Sh*t clients ask us to do with their presentations (vol. 2). And what you can learn from it.

Maybe you caught our last edition of “Sh*t Clients Ask….” Maybe you loved it. Maybe you didn’t. Doesn’t matter. Here’s another one. It’s catharsis for us.

Here are another four heinous client requests and the reasons they never should have been asked in the first place.



“Let’s fill this slide with a montage of logos so people know we work with a lot of great brands.”


We call these NASCAR walls. Because whenever you see a NASCAR driver, or any sports person being interviewed, they always appear in front of a wall of logos. But they don’t work as a slide in a presentation – they’ll get a raised eyebrow and then will be forgotten. Because they have no story.

Rather than give us a wall of logos give us a slide with a good story of how you helped one of those brands. Make sure that story has a relatable problem for your audience and talk about how you solved it for them. That will be memorable because human beings are hard-wired to remember stories better than facts.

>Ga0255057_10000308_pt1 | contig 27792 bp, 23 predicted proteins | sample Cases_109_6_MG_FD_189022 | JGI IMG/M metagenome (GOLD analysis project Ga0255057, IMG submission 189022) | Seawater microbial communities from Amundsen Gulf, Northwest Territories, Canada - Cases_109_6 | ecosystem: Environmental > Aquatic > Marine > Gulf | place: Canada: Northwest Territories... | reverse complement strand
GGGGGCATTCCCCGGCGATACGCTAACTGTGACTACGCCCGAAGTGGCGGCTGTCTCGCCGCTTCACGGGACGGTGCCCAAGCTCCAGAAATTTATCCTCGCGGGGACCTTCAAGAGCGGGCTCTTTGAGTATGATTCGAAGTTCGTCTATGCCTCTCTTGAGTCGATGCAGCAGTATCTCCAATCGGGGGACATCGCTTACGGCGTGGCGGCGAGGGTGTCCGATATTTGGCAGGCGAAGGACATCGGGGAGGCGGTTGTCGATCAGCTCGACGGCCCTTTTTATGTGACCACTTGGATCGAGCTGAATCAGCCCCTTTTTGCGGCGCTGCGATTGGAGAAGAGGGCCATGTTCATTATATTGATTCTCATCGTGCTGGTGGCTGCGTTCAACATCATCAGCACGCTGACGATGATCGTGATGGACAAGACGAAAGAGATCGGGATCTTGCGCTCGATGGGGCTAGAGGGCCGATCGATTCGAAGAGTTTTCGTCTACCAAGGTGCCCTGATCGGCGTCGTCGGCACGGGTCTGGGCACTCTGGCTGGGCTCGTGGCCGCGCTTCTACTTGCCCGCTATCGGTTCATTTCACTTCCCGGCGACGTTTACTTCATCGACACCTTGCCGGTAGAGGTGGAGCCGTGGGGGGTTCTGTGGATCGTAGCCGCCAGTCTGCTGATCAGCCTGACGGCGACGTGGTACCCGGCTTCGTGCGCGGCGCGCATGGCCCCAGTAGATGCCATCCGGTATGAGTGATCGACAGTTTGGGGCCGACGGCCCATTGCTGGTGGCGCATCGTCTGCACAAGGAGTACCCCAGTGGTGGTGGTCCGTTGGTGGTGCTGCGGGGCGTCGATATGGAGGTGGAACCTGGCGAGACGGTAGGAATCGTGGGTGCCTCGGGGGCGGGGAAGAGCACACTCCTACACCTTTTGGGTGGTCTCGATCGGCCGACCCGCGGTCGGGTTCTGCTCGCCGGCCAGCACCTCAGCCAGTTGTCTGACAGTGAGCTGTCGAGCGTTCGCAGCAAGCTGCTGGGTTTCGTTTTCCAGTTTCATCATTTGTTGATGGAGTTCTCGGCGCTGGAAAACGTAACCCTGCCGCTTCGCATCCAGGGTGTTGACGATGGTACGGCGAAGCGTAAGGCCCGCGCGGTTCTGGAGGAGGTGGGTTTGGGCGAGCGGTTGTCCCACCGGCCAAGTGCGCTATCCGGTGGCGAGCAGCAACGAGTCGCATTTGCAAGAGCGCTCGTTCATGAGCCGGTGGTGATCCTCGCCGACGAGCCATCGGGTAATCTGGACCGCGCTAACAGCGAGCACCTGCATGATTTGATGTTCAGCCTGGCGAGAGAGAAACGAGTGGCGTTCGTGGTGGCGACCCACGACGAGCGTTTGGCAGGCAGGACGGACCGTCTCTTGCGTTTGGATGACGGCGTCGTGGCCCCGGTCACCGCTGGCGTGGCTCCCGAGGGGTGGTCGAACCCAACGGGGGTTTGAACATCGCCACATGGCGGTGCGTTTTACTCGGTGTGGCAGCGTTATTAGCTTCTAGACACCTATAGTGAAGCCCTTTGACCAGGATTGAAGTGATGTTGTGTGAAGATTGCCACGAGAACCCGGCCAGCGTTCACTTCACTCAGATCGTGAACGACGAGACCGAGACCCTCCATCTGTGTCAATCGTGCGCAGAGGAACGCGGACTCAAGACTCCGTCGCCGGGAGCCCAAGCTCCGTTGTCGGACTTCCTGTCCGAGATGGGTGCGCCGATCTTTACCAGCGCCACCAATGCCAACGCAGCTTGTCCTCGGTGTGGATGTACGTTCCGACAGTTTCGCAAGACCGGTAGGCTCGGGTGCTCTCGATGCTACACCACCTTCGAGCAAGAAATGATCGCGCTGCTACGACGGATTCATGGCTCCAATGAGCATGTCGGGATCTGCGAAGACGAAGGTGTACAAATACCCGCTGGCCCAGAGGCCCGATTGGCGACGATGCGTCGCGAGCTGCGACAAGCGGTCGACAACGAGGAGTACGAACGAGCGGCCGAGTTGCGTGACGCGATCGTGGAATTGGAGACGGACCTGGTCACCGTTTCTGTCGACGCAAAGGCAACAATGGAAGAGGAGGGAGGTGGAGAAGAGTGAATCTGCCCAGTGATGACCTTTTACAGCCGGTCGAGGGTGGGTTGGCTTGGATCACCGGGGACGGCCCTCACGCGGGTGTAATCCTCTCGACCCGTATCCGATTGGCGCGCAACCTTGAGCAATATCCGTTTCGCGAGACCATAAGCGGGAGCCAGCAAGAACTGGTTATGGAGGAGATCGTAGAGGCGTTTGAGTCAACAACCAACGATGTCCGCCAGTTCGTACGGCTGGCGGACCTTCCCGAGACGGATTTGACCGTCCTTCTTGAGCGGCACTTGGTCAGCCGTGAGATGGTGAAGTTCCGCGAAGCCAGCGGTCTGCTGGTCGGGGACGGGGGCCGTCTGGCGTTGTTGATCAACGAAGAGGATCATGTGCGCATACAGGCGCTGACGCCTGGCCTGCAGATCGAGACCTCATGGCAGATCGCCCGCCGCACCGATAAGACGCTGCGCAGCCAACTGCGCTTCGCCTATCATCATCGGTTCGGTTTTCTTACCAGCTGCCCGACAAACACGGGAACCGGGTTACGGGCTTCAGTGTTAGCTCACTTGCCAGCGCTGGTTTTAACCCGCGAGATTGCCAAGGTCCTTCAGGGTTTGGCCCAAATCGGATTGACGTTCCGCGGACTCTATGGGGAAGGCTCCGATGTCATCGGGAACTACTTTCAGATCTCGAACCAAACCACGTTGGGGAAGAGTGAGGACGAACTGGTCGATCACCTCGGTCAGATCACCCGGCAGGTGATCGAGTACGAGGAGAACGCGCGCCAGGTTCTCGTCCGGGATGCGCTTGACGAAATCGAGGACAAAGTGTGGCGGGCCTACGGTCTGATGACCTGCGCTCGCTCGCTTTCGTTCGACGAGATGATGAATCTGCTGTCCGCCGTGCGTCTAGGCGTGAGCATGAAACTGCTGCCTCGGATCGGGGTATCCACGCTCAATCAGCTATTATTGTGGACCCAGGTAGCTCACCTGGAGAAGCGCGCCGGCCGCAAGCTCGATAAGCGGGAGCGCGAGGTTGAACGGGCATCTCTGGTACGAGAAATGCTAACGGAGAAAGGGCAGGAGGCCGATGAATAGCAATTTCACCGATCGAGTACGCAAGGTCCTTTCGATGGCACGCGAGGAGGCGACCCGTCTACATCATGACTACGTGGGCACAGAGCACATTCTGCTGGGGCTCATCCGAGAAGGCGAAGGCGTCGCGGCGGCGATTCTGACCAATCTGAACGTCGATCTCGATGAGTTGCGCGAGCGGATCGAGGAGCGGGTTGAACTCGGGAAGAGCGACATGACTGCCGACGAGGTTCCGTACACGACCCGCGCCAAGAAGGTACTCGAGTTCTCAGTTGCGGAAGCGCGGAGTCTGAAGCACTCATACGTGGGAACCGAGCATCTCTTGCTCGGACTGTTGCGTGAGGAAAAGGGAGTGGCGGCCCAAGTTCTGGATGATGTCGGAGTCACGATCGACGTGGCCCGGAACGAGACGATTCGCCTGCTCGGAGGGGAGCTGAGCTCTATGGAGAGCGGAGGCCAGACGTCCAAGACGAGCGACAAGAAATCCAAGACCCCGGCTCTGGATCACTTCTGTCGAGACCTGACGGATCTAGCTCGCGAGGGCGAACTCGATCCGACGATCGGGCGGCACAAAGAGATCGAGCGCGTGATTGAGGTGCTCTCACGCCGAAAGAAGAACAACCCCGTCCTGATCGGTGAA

“Can we add some appendices at the back of the presentation?”

Let’s be clear about this… a slide presentation is not a book. It is a speech, a conversation, maybe a performance. It is not a book. Your slides do not need to contain all your information. Your presentation does not need to contain all your information. If your subject is dense, then better to create some material to leave behind at the end. Then you can cut to the chase. Your audience will appreciate that.


“Do you guys do those cool infographics?”


Yes, we do. But not on a slide. That’s waaaaay too much visual information. A single image to illustrate a single statistic or fact is great. But infographics are for a poster, or magazine article, or webpage. Then you’ve got time to take them all in and process things.


“I really think this graph tells the story best.”


There is no way on earth it does. Your 24-bar graph with an overlaid scatter plot does nothing but make people flash back to high-school calculus and that is never a good thing. The moment we see a busy graph, we stop listening to you so that our brains can deal with what we are looking at. And if your graph has lots of tiny writing or you are pointing at it with a laser pointer, it gets even more distracting.

Are there a few key facts or trends the graph is showing? There probably are. So rather than throw up a graph, try a simple statistic and a clear image to make your point.

Hopefully, this nips any further brain explosions like this in the bud.

Don’t forget we’re here to help and we’ll happily smile through your suggestions and make some of our own in return. Together we’ll create something that makes you look outstanding.


Like this foray into the world of crazy?
Look out for future editions of
“Sh*t Clients Ask Us To Do With Their Presentations”